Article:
The day after

Our view : On John McCain, the Republican Party, the Democratic Congress, the upper class and other remains of the day

November 06, 2008

A post-election postscript offers a chance to pick up where we left off on critical players in this historic election:

Mac is back: In defeat, Sen. John McCain was a politician of striking grace and generosity. His warm tribute to President-elect Barack Obama recalled the John McCain who achieved success on tough issues such as campaign finance reform with compromise, respect and reaching across the aisle. His leadership will be needed in the new Congress.

The Buffett factor: Despite Senator Obama's intention to raise taxes on the wealthy, 52 percent of voters earning $200,000 or more supported him, according to exit polls. That sounds like voting against one's interest. But Warren E. Buffett, the third-richest man in the world, argues that the Bush tax policies, which have netted billions for the affluent, have accentuated a disparity of wealth that stifles opportunity and motivation and hurts the economy. Makes sense to us.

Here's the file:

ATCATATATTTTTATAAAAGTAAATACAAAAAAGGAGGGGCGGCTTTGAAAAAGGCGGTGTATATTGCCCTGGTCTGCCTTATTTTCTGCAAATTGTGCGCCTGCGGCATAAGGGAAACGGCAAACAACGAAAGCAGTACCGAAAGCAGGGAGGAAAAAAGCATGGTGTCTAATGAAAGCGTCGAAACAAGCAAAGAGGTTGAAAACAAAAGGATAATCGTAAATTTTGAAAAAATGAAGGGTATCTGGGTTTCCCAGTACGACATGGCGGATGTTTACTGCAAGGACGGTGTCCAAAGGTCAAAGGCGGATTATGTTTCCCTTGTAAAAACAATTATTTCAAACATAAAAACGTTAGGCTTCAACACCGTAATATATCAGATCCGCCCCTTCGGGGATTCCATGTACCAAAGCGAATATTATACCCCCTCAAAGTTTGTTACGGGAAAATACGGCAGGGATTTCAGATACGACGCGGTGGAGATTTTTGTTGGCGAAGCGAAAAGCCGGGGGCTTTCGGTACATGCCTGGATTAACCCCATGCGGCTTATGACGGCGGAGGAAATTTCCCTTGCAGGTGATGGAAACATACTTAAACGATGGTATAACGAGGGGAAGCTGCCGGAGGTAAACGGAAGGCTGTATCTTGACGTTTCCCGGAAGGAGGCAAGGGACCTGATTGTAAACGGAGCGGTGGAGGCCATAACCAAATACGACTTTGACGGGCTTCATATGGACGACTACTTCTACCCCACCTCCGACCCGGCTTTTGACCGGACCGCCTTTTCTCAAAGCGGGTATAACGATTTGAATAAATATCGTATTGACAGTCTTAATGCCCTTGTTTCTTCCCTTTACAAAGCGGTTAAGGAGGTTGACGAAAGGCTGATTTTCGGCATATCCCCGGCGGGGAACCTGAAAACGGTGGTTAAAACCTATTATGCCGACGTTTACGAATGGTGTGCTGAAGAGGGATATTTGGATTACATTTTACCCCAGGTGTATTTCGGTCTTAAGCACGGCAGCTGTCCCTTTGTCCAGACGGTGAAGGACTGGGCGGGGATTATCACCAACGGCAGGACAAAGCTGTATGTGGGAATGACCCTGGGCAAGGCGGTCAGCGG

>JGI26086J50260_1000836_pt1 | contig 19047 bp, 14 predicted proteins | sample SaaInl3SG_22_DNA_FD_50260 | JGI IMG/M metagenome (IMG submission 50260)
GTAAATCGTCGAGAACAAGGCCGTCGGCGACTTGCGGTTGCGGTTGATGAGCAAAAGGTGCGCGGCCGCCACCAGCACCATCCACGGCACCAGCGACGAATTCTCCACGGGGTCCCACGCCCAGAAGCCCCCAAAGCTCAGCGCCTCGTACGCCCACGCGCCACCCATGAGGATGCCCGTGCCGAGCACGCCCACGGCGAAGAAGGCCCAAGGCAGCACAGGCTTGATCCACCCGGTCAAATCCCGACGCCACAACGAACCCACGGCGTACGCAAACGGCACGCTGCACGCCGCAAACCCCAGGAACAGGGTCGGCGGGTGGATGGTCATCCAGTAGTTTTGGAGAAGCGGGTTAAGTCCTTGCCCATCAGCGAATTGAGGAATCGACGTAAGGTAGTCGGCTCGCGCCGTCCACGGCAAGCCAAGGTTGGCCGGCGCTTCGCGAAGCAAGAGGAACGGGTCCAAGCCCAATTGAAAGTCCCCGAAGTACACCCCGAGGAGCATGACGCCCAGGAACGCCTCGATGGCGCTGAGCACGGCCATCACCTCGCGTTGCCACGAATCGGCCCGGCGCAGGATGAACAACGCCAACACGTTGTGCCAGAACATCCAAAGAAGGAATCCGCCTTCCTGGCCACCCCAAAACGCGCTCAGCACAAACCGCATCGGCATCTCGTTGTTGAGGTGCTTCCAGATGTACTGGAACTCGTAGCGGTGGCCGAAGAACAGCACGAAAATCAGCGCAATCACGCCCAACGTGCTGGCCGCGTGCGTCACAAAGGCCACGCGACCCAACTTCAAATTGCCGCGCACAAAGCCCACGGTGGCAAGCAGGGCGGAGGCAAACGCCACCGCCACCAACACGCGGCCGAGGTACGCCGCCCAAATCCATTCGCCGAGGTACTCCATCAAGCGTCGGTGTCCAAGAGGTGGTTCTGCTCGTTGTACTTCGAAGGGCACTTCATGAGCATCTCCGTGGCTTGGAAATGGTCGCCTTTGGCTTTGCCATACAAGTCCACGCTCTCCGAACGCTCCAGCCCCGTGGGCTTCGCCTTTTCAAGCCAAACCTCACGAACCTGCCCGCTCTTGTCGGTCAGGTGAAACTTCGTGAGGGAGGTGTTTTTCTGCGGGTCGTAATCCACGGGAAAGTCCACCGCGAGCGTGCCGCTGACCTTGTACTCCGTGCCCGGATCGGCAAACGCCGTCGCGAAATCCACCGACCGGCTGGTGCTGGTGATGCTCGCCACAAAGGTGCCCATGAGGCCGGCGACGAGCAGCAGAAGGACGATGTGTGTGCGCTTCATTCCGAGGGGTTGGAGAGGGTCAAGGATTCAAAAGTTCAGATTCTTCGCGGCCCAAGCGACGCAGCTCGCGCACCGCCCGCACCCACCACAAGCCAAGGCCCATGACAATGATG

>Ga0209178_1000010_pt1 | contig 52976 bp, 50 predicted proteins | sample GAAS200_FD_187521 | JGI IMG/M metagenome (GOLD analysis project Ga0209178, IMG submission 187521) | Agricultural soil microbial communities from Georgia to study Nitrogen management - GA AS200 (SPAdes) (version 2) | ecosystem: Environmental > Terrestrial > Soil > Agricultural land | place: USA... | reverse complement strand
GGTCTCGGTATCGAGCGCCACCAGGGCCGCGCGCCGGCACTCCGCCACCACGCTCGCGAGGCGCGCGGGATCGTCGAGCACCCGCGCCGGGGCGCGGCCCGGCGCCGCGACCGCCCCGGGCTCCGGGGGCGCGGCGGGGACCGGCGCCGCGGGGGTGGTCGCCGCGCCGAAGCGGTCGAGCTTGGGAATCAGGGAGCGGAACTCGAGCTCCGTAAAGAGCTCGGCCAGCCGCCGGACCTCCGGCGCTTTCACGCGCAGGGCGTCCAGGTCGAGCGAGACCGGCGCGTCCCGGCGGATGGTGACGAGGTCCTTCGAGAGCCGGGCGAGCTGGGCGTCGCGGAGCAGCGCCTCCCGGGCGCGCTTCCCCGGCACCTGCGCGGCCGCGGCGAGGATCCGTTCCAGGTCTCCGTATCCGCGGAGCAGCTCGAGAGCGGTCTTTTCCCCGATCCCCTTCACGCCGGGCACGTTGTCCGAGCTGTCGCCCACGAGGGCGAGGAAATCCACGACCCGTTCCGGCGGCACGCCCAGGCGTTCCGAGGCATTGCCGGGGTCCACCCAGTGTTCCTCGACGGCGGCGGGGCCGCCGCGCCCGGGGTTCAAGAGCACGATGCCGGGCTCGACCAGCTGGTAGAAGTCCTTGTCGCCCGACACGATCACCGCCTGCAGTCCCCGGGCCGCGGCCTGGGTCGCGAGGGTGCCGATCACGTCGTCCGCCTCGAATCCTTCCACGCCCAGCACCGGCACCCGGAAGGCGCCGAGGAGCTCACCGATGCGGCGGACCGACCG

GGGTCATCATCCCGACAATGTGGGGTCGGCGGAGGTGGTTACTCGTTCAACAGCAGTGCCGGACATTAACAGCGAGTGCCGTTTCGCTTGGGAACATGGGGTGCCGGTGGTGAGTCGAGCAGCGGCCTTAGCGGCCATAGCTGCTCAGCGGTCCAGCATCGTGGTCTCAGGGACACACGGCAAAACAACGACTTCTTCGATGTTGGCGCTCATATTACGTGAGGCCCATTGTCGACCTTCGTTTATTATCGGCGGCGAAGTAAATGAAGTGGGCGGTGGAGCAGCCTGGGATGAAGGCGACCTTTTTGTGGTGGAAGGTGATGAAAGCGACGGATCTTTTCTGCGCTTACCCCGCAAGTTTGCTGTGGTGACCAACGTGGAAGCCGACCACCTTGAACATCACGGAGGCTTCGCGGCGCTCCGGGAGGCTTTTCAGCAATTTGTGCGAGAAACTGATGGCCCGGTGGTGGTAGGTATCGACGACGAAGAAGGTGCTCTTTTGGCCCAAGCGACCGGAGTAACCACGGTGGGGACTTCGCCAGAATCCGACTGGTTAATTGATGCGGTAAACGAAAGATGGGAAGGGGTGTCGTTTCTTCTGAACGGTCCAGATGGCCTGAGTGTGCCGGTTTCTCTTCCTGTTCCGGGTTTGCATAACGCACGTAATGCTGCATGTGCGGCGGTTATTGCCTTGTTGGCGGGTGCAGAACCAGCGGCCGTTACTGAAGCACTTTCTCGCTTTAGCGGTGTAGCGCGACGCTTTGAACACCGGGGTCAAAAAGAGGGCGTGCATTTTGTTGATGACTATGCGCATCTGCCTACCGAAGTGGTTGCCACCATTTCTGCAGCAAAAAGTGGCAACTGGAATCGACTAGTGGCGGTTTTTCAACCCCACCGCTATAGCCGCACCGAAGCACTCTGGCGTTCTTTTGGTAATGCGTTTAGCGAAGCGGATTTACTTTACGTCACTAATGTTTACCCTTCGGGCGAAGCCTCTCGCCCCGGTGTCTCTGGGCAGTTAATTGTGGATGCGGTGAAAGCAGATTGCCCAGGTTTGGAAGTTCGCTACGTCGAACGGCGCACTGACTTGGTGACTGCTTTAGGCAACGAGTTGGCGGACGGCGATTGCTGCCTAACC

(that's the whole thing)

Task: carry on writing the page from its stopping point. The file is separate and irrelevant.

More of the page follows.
A new image: Democrats in Congress have had as much of an image problem as their Republican colleagues because of their limited accomplishments and inability to end legislative gridlock. A Democrat in the White House won't solve their problem; Democrats frequently have difficulty agreeing among themselves, and it's time for a new attitude if they are to carry out the progressive agenda backed by an overwhelming number of voters.

GOP winter: Republican strategists are blaming a perfect storm of dissatisfaction with President Bush's policies and this fall's epic financial crisis for their party's poor showing in this week's elections. Enough with the excuses. Demographic trends in states long dominated by the GOP promise more serious trouble ahead if the party doesn't find ways to broaden its appeal to moderates, the young and minorities.

Obama's army : Community organizers are having the last laugh now. Mr. Obama's grassroots approach to this election earned him millions of supporters across America and a thumb drive filled with e-mail addresses so he can rally his troops with a few clicks of a mouse. But the real success of Mr. Obama's organizational feat will be his supporters' involvement in advancing proposals on alternative energy, affordable health care, immigration policy and Social Security's approaching insolvency.

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